Belgium

Puck Smaal

Product Owner Belgie & Senior Key Account Manager, Awin Netherlands

Last year taught us that everything interconnects in some way; that every link in the distribution chain is important and that each channel brings its own value. Offline versus online? Post-pandemic, that distinction should no longer be made as they evidently combine to support and complement each other. Belgium saw this first hand with the lockdown, and we hope retailers can take positive learnings from what unfolded.

Wim Willems
General Manager, FamilyCard

11.6m

Population

Euro (€)

Currency

90%

Internet penetration rate

20%

Ecommerce penetration rate
(% of total retail)

70%

Mobile penetration rate

$4.2b

Total ad spend (USD)

$1.3b

Digital ad spend (USD)

$52m

(AUD $357 million)

Affiliate ad spend estimate (USD)

10%

Projected ad spend growth 2021

295
Advertisers
1,421
Publishers
Share of sales by device
Share of sales by publisher type
31%
Loyalty & Cashback
28%
Content
19%
Coupon Code
9%
Sub Networks
7%
Social
6%
Comparison
4%
Search
2%
Display

The first lockdown caught retailers off guard as no one had accounted for changing their operational processes and plans. Awin has always been a constructive and very flexible partner for DreamLand, but it truly excelled itself in helping us manage those initial changes. The network was proactive in monitoring the impact of COVID-19 on the advertising landscape. These insights enabled us to develop a concrete action plan that has delivered strong results for our publishers and the wider business. By the time the second lockdown was introduced in November, we knew how to respond. 

Steven De Win
Paid Media Manager, DreamLand

Examining Belgium

Buoyed by 12 months of exponential growth during 2019, a period where one in every 10 sales occurred online, ecommerce retailers would have been right to expect a breakthrough year from Belgium in 2020.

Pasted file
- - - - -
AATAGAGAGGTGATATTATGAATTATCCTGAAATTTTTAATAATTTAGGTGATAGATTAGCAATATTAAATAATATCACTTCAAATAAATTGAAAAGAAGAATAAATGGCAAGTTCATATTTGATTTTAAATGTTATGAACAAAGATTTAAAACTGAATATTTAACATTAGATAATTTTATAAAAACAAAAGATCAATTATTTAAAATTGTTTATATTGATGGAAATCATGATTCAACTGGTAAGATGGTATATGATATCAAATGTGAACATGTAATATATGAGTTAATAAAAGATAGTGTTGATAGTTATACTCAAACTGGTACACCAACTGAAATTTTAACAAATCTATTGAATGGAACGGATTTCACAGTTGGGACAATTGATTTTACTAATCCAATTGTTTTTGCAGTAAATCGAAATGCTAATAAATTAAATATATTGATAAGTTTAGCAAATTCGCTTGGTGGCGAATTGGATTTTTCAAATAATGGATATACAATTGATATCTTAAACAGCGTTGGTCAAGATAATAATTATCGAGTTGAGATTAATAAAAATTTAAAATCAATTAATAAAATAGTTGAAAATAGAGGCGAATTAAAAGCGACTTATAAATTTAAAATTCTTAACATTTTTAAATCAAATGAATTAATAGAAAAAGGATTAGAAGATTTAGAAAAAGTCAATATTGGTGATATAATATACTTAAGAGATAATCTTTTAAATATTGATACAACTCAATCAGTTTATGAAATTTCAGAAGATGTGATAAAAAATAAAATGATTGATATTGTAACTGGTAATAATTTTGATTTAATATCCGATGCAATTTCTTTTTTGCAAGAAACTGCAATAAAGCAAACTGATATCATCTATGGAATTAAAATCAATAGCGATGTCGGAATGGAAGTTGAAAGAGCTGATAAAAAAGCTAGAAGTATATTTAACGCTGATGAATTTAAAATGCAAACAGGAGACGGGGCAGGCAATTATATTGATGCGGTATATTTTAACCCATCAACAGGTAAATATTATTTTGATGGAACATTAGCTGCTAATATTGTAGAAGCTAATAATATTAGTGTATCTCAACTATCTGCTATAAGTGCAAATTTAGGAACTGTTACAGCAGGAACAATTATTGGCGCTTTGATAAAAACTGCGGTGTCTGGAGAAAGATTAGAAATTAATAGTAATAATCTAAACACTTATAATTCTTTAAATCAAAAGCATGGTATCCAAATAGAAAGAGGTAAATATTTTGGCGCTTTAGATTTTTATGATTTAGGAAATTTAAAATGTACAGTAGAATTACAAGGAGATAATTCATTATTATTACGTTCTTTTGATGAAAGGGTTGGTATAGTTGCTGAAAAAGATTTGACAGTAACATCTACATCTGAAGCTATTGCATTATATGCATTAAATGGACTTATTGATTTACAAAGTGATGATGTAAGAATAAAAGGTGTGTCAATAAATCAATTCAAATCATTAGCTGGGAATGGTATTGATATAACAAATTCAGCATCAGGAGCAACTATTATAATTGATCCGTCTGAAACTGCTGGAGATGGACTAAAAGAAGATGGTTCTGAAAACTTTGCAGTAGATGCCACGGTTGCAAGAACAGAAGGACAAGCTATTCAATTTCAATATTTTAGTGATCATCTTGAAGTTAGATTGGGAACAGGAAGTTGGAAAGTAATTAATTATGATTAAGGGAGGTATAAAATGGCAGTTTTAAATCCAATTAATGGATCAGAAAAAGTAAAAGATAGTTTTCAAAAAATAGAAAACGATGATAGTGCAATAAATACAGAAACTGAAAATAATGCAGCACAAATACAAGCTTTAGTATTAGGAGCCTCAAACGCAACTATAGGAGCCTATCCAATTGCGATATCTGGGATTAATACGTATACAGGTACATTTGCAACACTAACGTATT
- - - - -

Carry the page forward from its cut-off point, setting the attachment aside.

Strict lockdowns in Q1 brought positives and negatives, but progress nonetheless through hastily arranged improvements to websites, order processes and logistics. COVID-19 generally brought good news to Belgium’s ecommerce industry, resulting in higher sales, a rush of new customers and the impetus to prepare for the future.

Most of last year’s side effects came via self-imposed measures designed to safeguard businesses from defaulters. Constant updates to delivery times, major changes in credit ratings and tighter checks for loans were omnipresent in categories like Travel, Automotive, and Home Improvement, where high-ticket sales tend to reside. 

COVID-19 generally brought good news to Belgium’s ecommerce industry, resulting in higher sales, a rush of new customers and the impetus to prepare for the future.

Belgium’s unique laws on sales events also prevented retailers from adopting a lookalike response to what was happening across other markets. The annual ‘Solden’ periods in January and July remain the only times that discounts on out-of-season products can be described as ‘sales.’ Last year was slightly different, however, as the government took the historic decision of postponing July’s event to August, giving smaller businesses an even longer timeframe to capitalize on a fruitful summer before the likes of Amazon chimed in.